If England was a sovereign state again

For  England  it  is difficult to  envisage  any  insuperable disadvantage  in  the break up of the UK,  but  easy  to  see definite and  substantial  advantages. Most importantly,  England would be able to act wholeheartedly in her own interests. Her  considerable population,  wealth and general sophistication  would  ensure that   she could maintain without any real   difficulty   the present levels of government provision from the welfare state to  the  military.  The powers vital to a sovereign state – the ability to control immigration, trade and the laws of the land – would be once again in English hands.  Acting within the confines of the nation would allow  meaningful democratic control to once again be exercised over parliament as politicians could no longer act as Quislings in the service of globalism because they would have to account .  

England would  no longer  pay subsidies to  the Celtic Fringe. These  currently total  around £16 billion as there are around 10 million Celts and each receives from the Treasury  approximately £1,600 per head more than  the English receive. In addition, the tax take in Scotland, Northern Ireland and Wales is less per capita than in England and the take-up of benefits higher (benefits are not devolved).  Consequently, England has to pay disproportionately more of the UK benefits cost than her share of the UK population.   The same applies to other non-devolved areas such as defence and foreign policy.

England’s removal from the EU  would save around £5-6 billions just on the net difference between what is paid to Brussels and what  Britain gets back.   Much, probably most,  of the remaining money is ill-spent because it can only be used in ways sanctioned by the EU. Most of the Dangeld paid to Brussels  is paid by England.  That burden would be removed  from the English taxpayer.   Further savings would come from removing the dead hand of EU directives from  Britain, the  cost of which is overwhelming borne by England.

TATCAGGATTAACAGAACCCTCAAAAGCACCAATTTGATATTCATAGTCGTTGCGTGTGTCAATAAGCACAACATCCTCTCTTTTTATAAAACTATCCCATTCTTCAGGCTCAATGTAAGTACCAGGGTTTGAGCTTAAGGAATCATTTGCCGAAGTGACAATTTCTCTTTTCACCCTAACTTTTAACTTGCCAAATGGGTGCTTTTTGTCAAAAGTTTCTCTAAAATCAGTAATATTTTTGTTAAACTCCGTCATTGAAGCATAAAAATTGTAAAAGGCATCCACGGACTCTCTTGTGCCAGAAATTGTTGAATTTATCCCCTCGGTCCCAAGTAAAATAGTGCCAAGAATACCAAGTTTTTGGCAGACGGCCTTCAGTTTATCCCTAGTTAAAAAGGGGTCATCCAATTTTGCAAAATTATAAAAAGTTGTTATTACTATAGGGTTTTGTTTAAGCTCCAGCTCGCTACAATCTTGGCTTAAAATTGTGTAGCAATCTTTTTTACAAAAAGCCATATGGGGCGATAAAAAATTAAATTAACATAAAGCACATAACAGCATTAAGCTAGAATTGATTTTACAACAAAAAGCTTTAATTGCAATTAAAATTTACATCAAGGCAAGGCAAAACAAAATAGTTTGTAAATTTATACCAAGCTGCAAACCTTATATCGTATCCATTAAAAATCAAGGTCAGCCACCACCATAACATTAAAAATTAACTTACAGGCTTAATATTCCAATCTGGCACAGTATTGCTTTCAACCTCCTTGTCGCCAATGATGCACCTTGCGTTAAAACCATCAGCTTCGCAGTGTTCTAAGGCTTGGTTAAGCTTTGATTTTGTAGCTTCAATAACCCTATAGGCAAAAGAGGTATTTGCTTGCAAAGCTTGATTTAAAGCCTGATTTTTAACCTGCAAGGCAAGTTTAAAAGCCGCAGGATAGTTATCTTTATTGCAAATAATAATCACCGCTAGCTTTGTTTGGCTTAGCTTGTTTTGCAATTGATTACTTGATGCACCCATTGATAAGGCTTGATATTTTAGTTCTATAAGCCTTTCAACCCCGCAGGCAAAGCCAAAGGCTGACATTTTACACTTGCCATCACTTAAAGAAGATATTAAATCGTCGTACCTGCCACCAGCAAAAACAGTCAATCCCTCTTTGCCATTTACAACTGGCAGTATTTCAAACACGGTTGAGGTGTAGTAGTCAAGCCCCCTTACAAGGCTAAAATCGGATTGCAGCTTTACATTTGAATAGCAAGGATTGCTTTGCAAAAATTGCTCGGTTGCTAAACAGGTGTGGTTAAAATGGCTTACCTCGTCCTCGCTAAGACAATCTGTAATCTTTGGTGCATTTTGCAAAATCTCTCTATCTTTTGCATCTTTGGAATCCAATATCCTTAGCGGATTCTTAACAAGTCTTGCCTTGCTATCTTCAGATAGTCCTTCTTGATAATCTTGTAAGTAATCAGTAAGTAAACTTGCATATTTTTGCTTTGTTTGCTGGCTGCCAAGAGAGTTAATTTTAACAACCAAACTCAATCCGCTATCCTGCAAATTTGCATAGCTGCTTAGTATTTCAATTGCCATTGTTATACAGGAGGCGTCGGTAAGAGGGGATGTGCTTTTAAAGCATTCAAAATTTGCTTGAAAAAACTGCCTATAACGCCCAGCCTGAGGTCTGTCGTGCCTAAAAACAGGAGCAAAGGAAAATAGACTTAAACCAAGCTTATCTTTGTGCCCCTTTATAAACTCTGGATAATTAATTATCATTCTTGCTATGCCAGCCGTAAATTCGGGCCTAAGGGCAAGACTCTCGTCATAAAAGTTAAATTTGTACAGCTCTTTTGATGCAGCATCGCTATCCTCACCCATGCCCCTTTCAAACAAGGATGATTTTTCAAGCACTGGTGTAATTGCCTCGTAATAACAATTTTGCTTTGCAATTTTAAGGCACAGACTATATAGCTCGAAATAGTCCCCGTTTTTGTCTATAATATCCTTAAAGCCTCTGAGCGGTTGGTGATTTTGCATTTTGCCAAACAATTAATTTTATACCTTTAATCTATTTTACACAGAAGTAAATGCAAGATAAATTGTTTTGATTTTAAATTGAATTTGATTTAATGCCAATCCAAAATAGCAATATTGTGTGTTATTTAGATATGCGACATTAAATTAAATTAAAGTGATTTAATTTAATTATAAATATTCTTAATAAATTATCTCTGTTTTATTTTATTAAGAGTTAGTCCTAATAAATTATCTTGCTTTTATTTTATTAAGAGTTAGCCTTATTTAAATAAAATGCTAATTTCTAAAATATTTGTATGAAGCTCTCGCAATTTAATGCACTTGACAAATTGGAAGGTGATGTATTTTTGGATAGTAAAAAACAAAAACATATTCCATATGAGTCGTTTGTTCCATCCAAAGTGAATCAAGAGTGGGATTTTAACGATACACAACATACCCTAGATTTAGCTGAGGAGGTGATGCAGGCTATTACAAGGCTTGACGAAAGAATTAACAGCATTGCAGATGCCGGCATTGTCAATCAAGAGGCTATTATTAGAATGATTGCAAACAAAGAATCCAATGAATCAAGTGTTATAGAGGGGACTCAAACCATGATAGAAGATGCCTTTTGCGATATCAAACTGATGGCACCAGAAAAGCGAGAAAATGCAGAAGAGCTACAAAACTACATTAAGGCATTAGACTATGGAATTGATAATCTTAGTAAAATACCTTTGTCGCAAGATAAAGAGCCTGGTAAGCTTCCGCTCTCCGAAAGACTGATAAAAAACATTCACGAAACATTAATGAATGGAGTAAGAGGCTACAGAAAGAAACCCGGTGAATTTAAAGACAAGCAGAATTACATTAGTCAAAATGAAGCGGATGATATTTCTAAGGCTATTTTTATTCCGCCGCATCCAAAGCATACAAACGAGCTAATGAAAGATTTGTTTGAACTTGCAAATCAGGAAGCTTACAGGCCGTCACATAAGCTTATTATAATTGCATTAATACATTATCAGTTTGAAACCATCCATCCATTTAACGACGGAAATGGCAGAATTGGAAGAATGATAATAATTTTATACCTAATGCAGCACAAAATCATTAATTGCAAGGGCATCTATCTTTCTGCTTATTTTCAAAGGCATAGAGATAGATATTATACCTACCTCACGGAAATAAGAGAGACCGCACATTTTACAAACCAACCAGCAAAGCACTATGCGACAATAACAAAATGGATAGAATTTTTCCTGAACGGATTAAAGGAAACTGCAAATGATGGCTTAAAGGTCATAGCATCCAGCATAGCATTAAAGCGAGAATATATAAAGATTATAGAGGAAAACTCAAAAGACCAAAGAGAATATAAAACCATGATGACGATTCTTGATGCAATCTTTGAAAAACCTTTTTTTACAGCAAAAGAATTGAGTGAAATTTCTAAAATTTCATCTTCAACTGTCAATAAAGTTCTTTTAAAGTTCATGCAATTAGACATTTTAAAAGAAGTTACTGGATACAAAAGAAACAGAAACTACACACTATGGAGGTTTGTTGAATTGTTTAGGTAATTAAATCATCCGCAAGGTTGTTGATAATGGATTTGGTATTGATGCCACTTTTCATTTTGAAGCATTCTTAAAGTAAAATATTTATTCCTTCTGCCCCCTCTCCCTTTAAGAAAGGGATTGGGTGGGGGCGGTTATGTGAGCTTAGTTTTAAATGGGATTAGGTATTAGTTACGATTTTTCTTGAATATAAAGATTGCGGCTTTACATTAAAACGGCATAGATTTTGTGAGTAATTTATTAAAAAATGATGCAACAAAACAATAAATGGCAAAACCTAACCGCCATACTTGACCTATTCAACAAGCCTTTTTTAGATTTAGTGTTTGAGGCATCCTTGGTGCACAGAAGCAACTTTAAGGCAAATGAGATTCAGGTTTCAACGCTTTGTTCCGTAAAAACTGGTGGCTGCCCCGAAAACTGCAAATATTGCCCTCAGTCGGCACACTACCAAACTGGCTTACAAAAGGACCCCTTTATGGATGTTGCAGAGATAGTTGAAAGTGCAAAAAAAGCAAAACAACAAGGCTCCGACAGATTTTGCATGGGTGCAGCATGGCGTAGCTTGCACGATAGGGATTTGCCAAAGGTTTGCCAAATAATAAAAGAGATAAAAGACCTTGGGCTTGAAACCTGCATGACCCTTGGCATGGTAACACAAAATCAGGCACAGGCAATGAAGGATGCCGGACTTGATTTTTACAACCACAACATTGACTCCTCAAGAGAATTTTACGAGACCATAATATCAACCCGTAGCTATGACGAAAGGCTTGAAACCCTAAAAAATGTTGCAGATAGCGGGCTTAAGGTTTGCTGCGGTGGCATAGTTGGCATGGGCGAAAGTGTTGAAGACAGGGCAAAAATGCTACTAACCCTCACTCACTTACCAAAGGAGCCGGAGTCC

Billions more can be saved by ending foreign Aid. This is currently around £9 billion pa. It will rise in the next few years to between £11-12 billion because of Gordon Brown’s committment to donating the UN’s  target figure of 0.7 per cent of GDP by 2014.  Most of this money is paid by the English taxpayer.

The only important disadvantages for England could be balance of payments deficits (primarily from the loss of oil, gas and whiskey  production)  and  ructions  in  the   international institutional  sphere.  Happily,  adverse  balances of  trade are  (eventually) self-correcting even if the correction,  as is the case with America,  can seem an age coming.  Moreover, with the free global currency market and a floating pound, an          adverse  balance of trade does not hold the horrors  it  once did, for international borrowing is infinitely easier than it was  and   devaluation of the currency is not  viewed  as  a  national  humiliation.    England   might   be   temporarily embarrassed  by a substantially increased trade deficit,  but there  is no reason to believe that it would be prolonged  or seriously affect the English economy.

As  for  international  upheaval,  it  is  conceivable that England  would  be unable to sustain  a  claim  to  Britain’s  privileged  position on international bodies such as  the  UN Security  Council  and  the board of IMF.  However,  this  is  unlikely for a number of reasons. To begin with there is  the precedent  of Russia which assumed all of the Soviet  Union’s international  entitlements.   Britain  is  also  the  United States’   only  halfway  reliable  ally  on  most  of   these       international  boards.    To  this  may  be  added  Britain’s position  as one of the larger international  paymasters  and providers  of reliable military muscle.  None of these  facts need essentially change with the substitution of England  for Britain.  Perhaps most importantly,  the denial to England of any of Britain’s institutional places  would pose the awkward question of who was to take any vacant position.  This  could (and almost certainly would) in turn raise the whole question of  whether  the  constitutions  of  most  world  bodies  are equitable or suited to the modern world.  (The  constitutions were after all created approximately fifty years ago and  are in  no  sense  equitable).  To deny England  would  mean  the opening of a can of worms.

Conversely, it could be plausibly  argued  that membership of such international bodies represents a liability rather  than   an advantage and England would be well shot of them.

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3 Responses to If England was a sovereign state again